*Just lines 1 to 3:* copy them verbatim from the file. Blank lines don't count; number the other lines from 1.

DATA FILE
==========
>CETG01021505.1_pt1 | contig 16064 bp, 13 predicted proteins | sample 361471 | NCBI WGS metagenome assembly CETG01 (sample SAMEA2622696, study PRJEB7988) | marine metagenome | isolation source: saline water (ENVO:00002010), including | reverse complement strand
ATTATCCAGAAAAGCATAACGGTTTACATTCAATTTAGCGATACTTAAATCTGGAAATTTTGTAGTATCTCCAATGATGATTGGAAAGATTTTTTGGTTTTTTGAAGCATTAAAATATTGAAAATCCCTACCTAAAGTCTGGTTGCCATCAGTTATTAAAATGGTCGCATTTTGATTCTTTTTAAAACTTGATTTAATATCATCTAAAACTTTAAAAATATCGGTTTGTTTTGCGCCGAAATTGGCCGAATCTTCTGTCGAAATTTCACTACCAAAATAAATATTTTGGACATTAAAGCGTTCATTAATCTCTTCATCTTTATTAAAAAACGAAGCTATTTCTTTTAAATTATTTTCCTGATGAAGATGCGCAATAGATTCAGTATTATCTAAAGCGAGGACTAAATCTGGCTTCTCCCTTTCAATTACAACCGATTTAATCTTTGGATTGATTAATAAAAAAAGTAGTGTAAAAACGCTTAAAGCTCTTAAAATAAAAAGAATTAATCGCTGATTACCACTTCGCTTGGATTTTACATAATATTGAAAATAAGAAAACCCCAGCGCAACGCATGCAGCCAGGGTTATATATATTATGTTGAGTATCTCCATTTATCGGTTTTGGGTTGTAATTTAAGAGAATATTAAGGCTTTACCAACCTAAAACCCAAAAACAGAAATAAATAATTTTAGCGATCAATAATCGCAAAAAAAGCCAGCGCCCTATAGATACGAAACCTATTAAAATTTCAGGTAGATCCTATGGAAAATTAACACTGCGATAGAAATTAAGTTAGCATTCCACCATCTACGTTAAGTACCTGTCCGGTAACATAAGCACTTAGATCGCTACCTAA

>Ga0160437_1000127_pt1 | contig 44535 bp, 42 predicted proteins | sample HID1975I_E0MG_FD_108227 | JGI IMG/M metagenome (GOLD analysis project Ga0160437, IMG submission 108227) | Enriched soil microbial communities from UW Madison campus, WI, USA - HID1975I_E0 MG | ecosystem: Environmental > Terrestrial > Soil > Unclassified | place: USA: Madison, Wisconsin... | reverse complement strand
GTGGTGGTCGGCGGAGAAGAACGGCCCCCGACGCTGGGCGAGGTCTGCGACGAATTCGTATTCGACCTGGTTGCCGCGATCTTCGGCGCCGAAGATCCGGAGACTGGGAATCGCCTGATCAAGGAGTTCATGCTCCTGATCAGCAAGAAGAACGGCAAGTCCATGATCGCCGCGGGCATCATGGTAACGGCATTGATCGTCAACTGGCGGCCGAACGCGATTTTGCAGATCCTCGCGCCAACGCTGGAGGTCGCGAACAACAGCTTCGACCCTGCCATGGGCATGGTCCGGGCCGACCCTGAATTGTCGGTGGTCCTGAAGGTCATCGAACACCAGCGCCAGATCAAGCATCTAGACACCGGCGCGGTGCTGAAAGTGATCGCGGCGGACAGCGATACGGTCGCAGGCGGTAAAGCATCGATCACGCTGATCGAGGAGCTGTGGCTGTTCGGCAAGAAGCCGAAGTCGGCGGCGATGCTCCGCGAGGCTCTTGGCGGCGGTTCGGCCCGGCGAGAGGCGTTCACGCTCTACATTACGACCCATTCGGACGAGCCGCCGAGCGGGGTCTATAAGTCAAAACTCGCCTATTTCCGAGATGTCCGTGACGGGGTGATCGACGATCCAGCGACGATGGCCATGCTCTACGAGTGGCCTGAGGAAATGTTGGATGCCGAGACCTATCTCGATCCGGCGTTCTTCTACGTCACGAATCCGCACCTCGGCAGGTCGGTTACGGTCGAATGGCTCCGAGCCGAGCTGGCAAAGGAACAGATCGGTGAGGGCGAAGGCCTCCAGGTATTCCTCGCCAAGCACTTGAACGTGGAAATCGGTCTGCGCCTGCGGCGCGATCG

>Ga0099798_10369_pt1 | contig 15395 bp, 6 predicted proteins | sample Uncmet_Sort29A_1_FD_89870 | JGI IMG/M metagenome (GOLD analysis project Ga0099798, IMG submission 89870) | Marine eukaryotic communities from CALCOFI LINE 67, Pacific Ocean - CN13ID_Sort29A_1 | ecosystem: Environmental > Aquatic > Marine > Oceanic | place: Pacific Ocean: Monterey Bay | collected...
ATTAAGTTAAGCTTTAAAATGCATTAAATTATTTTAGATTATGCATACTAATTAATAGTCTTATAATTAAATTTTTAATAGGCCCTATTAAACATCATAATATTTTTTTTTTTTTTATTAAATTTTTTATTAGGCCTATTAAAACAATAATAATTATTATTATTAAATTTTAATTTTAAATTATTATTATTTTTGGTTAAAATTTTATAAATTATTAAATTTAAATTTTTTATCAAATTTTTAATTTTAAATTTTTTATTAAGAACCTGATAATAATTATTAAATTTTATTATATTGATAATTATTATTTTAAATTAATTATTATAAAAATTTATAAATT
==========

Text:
>CETG01021505.1_pt1 | contig 16064 bp, 13 predicted proteins | sample 361471 | NCBI WGS metagenome assembly CETG01 (sample SAMEA2622696, study PRJEB7988) | marine metagenome | isolation source: saline water (ENVO:00002010), including | reverse complement strand
ATTATCCAGAAAAGCATAACGGTTTACATTCAATTTAGCGATACTTAAATCTGGAAATTTTGTAGTATCTCCAATGATGATTGGAAAGATTTTTTGGTTTTTTGAAGCATTAAAATATTGAAAATCCCTACCTAAAGTCTGGTTGCCATCAGTTATTAAAATGGTCGCATTTTGATTCTTTTTAAAACTTGATTTAATATCATCTAAAACTTTAAAAATATCGGTTTGTTTTGCGCCGAAATTGGCCGAATCTTCTGTCGAAATTTCACTACCAAAATAAATATTTTGGACATTAAAGCGTTCATTAATCTCTTCATCTTTATTAAAAAACGAAGCTATTTCTTTTAAATTATTTTCCTGATGAAGATGCGCAATAGATTCAGTATTATCTAAAGCGAGGACTAAATCTGGCTTCTCCCTTTCAATTACAACCGATTTAATCTTTGGATTGATTAATAAAAAAAGTAGTGTAAAAACGCTTAAAGCTCTTAAAATAAAAAGAATTAATCGCTGATTACCACTTCGCTTGGATTTTACATAATATTGAAAATAAGAAAACCCCAGCGCAACGCATGCAGCCAGGGTTATATATATTATGTTGAGTATCTCCATTTATCGGTTTTGGGTTGTAATTTAAGAGAATATTAAGGCTTTACCAACCTAAAACCCAAAAACAGAAATAAATAATTTTAGCGATCAATAATCGCAAAAAAAGCCAGCGCCCTATAGATACGAAACCTATTAAAATTTCAGGTAGATCCTATGGAAAATTAACACTGCGATAGAAATTAAGTTAGCATTCCACCATCTACGTTAAGTACCTGTCCGGTAACATAAGCACTTAGATCGCTACCTAA

>Ga0160437_1000127_pt1 | contig 44535 bp, 42 predicted proteins | sample HID1975I_E0MG_FD_108227 | JGI IMG/M metagenome (GOLD analysis project Ga0160437, IMG submission 108227) | Enriched soil microbial communities from UW Madison campus, WI, USA - HID1975I_E0 MG | ecosystem: Environmental > Terrestrial > Soil > Unclassified | place: USA: Madison, Wisconsin... | reverse complement strand